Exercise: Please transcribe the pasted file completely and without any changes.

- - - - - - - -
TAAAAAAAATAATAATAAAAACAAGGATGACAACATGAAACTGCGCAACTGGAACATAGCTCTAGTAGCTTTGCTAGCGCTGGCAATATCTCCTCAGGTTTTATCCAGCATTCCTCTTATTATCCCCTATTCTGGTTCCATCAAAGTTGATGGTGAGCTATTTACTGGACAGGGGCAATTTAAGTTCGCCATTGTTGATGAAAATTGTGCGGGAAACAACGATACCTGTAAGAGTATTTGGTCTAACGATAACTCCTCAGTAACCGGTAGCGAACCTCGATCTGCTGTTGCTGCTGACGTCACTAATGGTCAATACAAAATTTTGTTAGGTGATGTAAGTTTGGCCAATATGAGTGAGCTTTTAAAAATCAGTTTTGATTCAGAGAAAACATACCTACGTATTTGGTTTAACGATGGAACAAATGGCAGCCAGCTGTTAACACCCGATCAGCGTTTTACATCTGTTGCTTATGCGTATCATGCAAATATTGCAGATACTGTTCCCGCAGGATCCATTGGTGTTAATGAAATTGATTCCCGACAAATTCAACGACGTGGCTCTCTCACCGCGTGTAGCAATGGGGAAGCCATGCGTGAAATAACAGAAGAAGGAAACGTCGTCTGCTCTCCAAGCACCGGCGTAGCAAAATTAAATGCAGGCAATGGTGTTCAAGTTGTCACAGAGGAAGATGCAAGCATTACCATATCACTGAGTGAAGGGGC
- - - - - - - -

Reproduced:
TAAAAAAAATAATAATAAAAACAAGGATGACAACATGAAACTGCGCAACTGGAACATAGCTCTAGTAGCTTTGCTAGCGCTGGCAATATCTCCTCAGGTTTTATCCAGCATTCCTCTTATTATCCCCTATTCTGGTTCCATCAAAGTTGATGGTGAGCTATTTACTGGACAGGGGCAATTTAAGTTCGCCATTGTTGATGAAAATTGTGCGGGAAACAACGATACCTGTAAGAGTATTTGGTCTAACGATAACTCCTCAGTAACCGGTAGCGAACCTCGATCTGCTGTTGCTGCTGACGTCACTAATGGTCAATACAAAATTTTGTTAGGTGATGTAAGTTTGGCCAATATGAGTGAGCTTTTAAAAATCAGTTTTGATTCAGAGAAAACATACCTACGTATTTGGTTTAACGATGGAACAAATGGCAGCCAGCTGTTAACACCCGATCAGCGTTTTACATCTGTTGCTTATGCGTATCATGCAAATATTGCAGATACTGTTCCCGCAGGATCCATTGGTGTTAATGAAATTGATTCCCGACAAATTCAACGACGTGGCTCTCTCACCGCGTGTAGCAATGGGGAAGCCATGCGTGAAATAACAGAAGAAGGAAACGTCGTCTGCTCTCCAAGCACCGGCGTAGCAAAATTAAATGCAGGCAATGGTGTTCAAGTTGTCACAGAGGAAGATGCAAGCATTACCATATCACTGAGTGAAGGGGC